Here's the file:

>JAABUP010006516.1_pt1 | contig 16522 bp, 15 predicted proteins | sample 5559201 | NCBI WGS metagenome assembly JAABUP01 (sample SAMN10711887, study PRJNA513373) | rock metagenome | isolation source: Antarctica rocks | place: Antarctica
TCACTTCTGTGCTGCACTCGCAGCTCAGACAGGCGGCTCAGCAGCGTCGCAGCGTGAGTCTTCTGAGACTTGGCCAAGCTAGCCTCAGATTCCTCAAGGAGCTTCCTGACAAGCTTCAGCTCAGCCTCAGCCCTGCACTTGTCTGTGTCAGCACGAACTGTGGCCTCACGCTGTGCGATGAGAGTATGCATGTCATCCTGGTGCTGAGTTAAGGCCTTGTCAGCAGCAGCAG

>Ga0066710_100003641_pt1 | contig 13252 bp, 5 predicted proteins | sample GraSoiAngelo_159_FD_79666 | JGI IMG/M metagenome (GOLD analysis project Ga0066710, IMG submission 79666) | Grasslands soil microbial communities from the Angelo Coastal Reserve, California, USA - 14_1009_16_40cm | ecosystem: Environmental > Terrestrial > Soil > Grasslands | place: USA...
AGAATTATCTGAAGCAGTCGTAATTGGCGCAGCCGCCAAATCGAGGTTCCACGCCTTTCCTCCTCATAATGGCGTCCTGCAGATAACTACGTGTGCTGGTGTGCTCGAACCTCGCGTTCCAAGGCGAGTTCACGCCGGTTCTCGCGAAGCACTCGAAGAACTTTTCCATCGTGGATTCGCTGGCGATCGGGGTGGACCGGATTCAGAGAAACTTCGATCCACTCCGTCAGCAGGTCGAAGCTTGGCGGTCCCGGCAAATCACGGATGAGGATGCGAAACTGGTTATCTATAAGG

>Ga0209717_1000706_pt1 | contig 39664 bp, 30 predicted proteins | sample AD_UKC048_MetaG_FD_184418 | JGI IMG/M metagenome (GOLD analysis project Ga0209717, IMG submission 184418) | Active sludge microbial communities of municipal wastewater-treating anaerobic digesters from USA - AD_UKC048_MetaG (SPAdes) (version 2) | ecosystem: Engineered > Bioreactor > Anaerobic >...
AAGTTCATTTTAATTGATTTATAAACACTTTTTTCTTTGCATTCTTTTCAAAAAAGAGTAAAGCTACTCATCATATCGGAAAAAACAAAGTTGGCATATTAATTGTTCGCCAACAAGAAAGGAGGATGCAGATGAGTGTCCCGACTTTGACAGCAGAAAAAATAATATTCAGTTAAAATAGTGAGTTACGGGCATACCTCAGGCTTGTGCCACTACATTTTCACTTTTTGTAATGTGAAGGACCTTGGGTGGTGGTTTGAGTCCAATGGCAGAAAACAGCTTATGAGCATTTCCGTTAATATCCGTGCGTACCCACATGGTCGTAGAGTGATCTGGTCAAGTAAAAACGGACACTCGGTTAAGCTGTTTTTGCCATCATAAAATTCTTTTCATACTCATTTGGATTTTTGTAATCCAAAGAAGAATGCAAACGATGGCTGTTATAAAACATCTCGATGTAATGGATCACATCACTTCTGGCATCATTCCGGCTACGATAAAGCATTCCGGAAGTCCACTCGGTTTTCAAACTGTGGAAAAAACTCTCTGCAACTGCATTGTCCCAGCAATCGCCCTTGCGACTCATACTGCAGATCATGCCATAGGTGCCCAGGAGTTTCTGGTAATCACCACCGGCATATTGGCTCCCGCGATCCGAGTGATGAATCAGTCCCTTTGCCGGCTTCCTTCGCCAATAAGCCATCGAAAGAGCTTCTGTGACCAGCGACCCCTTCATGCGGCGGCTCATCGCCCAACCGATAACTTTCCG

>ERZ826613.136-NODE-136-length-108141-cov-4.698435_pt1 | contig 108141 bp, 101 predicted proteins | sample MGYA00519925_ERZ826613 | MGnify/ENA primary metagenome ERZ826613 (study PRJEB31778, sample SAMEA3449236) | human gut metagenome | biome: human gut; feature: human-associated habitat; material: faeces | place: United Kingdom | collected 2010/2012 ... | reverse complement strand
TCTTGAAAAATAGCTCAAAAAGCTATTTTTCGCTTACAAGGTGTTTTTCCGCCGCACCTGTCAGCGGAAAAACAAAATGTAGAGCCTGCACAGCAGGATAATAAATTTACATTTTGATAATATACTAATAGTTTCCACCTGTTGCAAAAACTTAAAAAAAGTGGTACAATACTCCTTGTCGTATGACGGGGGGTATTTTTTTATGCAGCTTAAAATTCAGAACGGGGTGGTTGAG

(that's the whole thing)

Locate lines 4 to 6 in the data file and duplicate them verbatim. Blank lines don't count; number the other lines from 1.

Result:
AGAATTATCTGAAGCAGTCGTAATTGGCGCAGCCGCCAAATCGAGGTTCCACGCCTTTCCTCCTCATAATGGCGTCCTGCAGATAACTACGTGTGCTGGTGTGCTCGAACCTCGCGTTCCAAGGCGAGTTCACGCCGGTTCTCGCGAAGCACTCGAAGAACTTTTCCATCGTGGATTCGCTGGCGATCGGGGTGGACCGGATTCAGAGAAACTTCGATCCACTCCGTCAGCAGGTCGAAGCTTGGCGGTCCCGGCAAATCACGGATGAGGATGCGAAACTGGTTATCTATAAGG

>Ga0209717_1000706_pt1 | contig 39664 bp, 30 predicted proteins | sample AD_UKC048_MetaG_FD_184418 | JGI IMG/M metagenome (GOLD analysis project Ga0209717, IMG submission 184418) | Active sludge microbial communities of municipal wastewater-treating anaerobic digesters from USA - AD_UKC048_MetaG (SPAdes) (version 2) | ecosystem: Engineered > Bioreactor > Anaerobic >...
AAGTTCATTTTAATTGATTTATAAACACTTTTTTCTTTGCATTCTTTTCAAAAAAGAGTAAAGCTACTCATCATATCGGAAAAAACAAAGTTGGCATATTAATTGTTCGCCAACAAGAAAGGAGGATGCAGATGAGTGTCCCGACTTTGACAGCAGAAAAAATAATATTCAGTTAAAATAGTGAGTTACGGGCATACCTCAGGCTTGTGCCACTACATTTTCACTTTTTGTAATGTGAAGGACCTTGGGTGGTGGTTTGAGTCCAATGGCAGAAAACAGCTTATGAGCATTTCCGTTAATATCCGTGCGTACCCACATGGTCGTAGAGTGATCTGGTCAAGTAAAAACGGACACTCGGTTAAGCTGTTTTTGCCATCATAAAATTCTTTTCATACTCATTTGGATTTTTGTAATCCAAAGAAGAATGCAAACGATGGCTGTTATAAAACATCTCGATGTAATGGATCACATCACTTCTGGCATCATTCCGGCTACGATAAAGCATTCCGGAAGTCCACTCGGTTTTCAAACTGTGGAAAAAACTCTCTGCAACTGCATTGTCCCAGCAATCGCCCTTGCGACTCATACTGCAGATCATGCCATAGGTGCCCAGGAGTTTCTGGTAATCACCACCGGCATATTGGCTCCCGCGATCCGAGTGATGAATCAGTCCCTTTGCCGGCTTCCTTCGCCAATAAGCCATCGAAAGAGCTTCTGTGACCAGCGACCCCTTCATGCGGCGGCTCATCGCCCAACCGATAACTTTCCG